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Tuesday, March 27
NASCAR hampered police efforts
Associated Press

DAYTONA BEACH, Fla. -- The lead police investigator looking into stock car legend Dale Earnhardt's death said officials from law enforcement and NASCAR hampered his efforts to examine evidence in the accident.

Daytona Beach police detective Robert Walker told the Orlando Sentinel that he was ordered by a supervisor on the night Earnhardt died not to attend the driver's autopsy or to inspect and photograph the racer's wrecked car.

Walker also said NASCAR never told him about the broken seat belt it later blamed for Earnhardt's fatal head injury. Since then, it has locked away the car in North Carolina and kept the findings of its own crash investigation secret from police.

Walker, who has investigated murders and accidental deaths in Daytona Beach since 1991, said he has no explanation for the orders he received.

"I do what they tell me to do," he said. "I don't know why, and I didn't ask. If left to my own devices, I would have gone to the autopsy and photographed the inside of the vehicle."

Police spokesman Sgt. Al Tolley insisted that no one has told police how to investigate Earnhardt's death. He also said that since the death was accidental, it does not require as thorough a probe as a murder case.

When Walker arrived at Halifax Medical Center on Feb. 18, Dale Earnhardt had just died. A nurse took Walker to the trauma room where the racer's body already lay covered with a sheet on a gurney. He noticed no marks on Earnhardt's body.

By 5:45 p.m., according to a hospital property inventory sheet, Earnhardt's racing helmet, racing suit, wedding band and other personal items were released to his widow, Teresa.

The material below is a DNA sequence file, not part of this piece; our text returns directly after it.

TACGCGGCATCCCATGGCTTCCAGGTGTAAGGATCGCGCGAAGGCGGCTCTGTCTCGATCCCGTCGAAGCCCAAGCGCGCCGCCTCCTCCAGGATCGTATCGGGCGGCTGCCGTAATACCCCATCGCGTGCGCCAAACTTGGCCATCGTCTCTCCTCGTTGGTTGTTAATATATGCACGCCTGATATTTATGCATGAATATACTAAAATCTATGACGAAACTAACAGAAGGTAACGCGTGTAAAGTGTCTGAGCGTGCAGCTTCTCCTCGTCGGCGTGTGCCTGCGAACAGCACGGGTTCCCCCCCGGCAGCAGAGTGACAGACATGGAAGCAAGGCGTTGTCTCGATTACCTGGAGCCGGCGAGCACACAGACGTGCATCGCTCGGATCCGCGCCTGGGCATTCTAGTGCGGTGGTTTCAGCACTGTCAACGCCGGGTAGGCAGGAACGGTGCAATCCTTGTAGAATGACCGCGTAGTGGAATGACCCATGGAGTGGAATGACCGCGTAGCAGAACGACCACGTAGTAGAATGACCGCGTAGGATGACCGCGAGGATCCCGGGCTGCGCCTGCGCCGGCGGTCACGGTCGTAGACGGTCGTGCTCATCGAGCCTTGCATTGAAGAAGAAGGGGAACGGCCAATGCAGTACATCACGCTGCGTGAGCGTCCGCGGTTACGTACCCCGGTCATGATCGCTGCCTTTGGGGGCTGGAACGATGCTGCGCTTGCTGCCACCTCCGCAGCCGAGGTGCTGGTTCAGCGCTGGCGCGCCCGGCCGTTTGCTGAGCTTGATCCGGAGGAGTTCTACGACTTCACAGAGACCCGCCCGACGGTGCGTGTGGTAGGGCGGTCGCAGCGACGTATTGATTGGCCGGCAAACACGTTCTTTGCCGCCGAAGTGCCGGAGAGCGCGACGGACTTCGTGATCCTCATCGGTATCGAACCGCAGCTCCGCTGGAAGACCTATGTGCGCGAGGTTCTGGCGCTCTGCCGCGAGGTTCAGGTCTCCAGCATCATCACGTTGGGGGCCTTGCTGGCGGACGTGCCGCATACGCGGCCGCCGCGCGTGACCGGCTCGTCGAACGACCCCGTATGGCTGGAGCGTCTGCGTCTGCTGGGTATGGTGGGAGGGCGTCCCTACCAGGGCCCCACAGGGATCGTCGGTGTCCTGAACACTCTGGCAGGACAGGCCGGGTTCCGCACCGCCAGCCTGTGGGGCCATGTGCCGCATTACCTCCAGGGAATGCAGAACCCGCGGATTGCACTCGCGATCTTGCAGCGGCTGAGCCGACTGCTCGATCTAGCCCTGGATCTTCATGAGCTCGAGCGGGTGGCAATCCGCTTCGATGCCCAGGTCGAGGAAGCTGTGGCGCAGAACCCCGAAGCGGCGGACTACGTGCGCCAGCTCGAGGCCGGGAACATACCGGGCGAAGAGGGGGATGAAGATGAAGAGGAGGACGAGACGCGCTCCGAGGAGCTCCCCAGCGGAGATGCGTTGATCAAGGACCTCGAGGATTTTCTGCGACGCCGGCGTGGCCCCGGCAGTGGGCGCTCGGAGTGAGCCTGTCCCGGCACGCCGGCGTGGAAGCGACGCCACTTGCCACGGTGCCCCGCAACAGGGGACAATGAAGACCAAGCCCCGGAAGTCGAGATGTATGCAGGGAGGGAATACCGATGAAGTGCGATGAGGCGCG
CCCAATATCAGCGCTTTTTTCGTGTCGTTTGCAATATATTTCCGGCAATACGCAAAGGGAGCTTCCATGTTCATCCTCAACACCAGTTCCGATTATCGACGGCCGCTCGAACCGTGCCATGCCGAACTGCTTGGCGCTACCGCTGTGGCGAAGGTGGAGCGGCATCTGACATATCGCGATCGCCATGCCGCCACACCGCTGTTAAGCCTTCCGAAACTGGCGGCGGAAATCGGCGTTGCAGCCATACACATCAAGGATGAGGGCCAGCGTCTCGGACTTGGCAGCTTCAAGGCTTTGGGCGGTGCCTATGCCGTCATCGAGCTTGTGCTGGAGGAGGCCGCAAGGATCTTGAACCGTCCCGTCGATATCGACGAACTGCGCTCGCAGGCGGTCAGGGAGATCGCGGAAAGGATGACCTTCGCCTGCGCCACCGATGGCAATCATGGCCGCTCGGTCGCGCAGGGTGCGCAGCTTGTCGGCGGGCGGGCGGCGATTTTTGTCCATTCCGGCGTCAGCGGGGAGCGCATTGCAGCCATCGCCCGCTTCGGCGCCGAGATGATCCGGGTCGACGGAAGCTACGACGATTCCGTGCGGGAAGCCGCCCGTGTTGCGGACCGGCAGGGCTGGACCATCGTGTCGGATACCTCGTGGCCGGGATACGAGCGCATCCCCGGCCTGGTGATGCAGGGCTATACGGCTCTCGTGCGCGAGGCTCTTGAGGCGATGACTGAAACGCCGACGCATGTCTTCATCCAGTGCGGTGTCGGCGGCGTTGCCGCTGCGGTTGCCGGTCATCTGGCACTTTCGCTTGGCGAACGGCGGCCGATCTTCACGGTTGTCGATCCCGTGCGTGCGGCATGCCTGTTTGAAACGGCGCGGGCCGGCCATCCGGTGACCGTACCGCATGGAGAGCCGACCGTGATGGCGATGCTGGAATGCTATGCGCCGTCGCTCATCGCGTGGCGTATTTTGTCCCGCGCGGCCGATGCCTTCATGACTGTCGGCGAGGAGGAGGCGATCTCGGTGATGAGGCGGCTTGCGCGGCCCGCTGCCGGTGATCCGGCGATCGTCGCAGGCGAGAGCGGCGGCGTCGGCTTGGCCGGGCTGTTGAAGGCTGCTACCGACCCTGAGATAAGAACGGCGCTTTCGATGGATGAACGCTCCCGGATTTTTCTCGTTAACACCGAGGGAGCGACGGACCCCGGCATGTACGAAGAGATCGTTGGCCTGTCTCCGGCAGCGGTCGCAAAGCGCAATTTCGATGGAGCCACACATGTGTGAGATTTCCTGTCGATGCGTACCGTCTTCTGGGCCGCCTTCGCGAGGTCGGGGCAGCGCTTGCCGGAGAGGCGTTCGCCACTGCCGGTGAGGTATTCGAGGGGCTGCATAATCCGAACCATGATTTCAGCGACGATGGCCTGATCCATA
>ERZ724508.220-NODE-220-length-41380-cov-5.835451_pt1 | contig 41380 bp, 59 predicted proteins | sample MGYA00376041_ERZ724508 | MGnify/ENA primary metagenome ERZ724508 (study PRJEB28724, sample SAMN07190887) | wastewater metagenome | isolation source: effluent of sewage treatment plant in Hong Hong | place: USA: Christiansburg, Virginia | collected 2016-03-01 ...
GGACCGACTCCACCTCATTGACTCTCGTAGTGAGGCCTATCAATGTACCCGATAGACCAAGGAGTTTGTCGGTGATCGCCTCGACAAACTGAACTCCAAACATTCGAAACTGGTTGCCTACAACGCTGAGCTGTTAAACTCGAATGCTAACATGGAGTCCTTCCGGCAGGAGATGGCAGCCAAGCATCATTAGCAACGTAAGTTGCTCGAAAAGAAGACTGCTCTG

Experts say the helmet is a key piece of evidence to analyze in head injury cases like Earnhardt's.

Walker said he never saw or examined the helmet.

"It was gone before I got there," Walker said. "I don't know where it went."

About 6:40 p.m., two hours after the crash, he found Earnhardt's black No. 3 Chevrolet Monte Carlo atop a flatbed truck in the Daytona International Speedway infield. A tarp covered it. Walker said track officials worried about photographers or souvenir hunters getting near the car.

He spoke to a police superior, who told him, "There is no need for you to attend the autopsy tomorrow."

"And I said, 'OK,' " recalled Walker, who would not identify the supervisor. "My superior said it was not necessary to look in the car or photograph it at this time. And I never saw the car again."

Before leaving the track that night, Walker said he talked to a NASCAR official who was planning to ship Earnhardt's car to North Carolina. Walker said he told racing officials the car needed to remain at the track until the autopsy was completed the next day.

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